John Robert Ross

  • 57Age
Date Of BirthMarch 6, 1967
Place of BirthQueanbeyan, NSW
SchoolMelrose High School, Pearce, ACT & Phillip College, Woden, ACT
Debut ClubCanberra Royals
Other ClubUniversity (Melbourne), Canberra Kookaburras, Peebles (SCO), Harlequins (Melbourne)
Other ProvinceVictoria
CapsUncapped on 1990 tour to New Zealand


John Ross, a fast and determined No.8 turned scavenging flanker, was an unheralded member of the 1990 Wallaby side to New Zealand where victory in the final Test set the side on its withering run to claim the 1991 Webb Ellis Cup. Strong over the ball and with a legendary work-rate, Ross possessed an innate ability to secure possession in open play. He almost always played above his weight and had the ability to both harass and harangue inside backs to the point of distraction.


Born in Queanbeyan but educated in the ACT, Ross did not play rugby while at school. He played his first football in the U7s for the Canberra Royals juniors (Falcons), a club to whom he remained loyal for more than two decades.


In 1987, Ross earned selection for the ACT U21s, alongside Ricky Stuart and Matthew Pini, before he made his first grade debut for Royals, at No.8, in the club’s 25-3 “wipeout” grand final victory over Daramalan. A year later, and with the press writing that he held “justifiable representative aspirations”, Ross was picked for the ACT’s Possibles vs. Probables trial, made the ACT ‘B’ side and later represented ACT U21s against NSW U21 in the curtain raiser to the senior New South Wales vs. England fixture. Ross's performance for the U21s was described as “incredibly brave” while one commentator said he “will be dead unlucky” to miss national selection. Ross went on to be named in the Australian U21s and “played tremendously” in their 24-21 victory over New Zealand. Ross completed his season in style when he won the Hird Trophy, awarded to the best and fairest ACT colt, and then picked up a second John I Dent Cup with Royals.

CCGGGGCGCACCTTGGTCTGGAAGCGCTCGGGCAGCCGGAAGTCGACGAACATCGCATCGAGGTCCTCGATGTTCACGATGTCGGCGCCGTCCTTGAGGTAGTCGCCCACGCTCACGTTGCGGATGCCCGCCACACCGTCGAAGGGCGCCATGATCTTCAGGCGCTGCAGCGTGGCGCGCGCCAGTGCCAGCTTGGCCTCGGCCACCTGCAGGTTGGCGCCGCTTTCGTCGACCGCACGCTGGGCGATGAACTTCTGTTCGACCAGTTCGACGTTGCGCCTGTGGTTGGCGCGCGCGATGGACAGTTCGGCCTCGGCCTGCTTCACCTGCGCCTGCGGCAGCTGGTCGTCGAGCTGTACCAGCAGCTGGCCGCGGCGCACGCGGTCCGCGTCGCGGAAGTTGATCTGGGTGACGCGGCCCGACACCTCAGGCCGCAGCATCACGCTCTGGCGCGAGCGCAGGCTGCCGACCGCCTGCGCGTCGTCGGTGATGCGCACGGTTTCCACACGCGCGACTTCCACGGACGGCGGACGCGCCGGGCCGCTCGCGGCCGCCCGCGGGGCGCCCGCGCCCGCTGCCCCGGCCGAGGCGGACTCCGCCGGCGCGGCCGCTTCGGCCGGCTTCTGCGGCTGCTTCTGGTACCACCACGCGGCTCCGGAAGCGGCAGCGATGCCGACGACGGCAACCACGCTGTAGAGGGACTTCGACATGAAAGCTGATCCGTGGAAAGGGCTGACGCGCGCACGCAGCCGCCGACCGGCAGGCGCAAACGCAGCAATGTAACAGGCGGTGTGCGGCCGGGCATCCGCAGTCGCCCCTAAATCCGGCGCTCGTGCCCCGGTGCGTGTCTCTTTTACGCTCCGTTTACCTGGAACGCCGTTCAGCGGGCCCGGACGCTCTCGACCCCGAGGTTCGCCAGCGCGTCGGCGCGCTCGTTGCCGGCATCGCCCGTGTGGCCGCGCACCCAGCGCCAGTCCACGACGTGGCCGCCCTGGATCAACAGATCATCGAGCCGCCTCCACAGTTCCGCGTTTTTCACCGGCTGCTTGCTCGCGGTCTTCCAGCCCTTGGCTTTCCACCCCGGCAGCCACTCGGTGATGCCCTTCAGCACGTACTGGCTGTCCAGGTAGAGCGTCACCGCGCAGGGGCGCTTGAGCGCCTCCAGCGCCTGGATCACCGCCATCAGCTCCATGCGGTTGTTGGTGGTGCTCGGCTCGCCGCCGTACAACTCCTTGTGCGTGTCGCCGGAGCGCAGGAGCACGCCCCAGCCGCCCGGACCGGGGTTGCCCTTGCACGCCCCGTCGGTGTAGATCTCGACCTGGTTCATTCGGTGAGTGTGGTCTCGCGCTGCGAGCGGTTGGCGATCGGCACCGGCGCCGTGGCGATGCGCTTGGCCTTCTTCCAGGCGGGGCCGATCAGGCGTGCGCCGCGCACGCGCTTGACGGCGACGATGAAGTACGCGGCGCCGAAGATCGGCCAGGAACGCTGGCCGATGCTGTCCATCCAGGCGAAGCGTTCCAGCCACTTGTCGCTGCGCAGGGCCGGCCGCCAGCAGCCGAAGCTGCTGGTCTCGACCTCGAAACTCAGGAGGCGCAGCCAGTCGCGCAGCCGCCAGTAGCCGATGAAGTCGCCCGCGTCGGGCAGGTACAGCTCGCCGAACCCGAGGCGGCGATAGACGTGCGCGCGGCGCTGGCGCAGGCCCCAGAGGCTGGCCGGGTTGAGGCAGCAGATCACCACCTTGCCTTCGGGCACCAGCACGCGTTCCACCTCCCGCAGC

Ross made his first ACT senior squad in 1989, and shortly thereafter debuted against the Australian Institute of Sport, before he faced the sternest of tests in the territory’s 25-41 loss to the touring British Lions. Ross was then regarded as a ‘leading contender’ for the Wallaby tour of North America and France following injuries to Steve Tuynman (torn posterior cruciate ligament in his right knee) and Scott Gourley (broken thumb) however the selectors opted for David Wilson, Brendan Nasser, Sam Scott-Young, David Carter and Tim Gavin.


Ross then set off on an overseas adventure which saw him play both gridiron, for the Australian Kookaburras American football team, and rugby, for Peebles in Scotland. The six month sojourn forced Ross to miss the early representative trials of 1990 however that did not stop his name being included in a Wallaby World Cup squad more than 18 months out from the tournament final. He then “played above” Nasser, Wilson, Jeff Miller and Julian Gardner in ACT’s 19-27 loss to Queensland and had a storming game in the ACT’s tight 21-22 defeat to France before he was named, as one of three Royals, for the Wallaby tour to New Zealand. Ross then took leave without pay from his electrician job to ensure he could make the trip.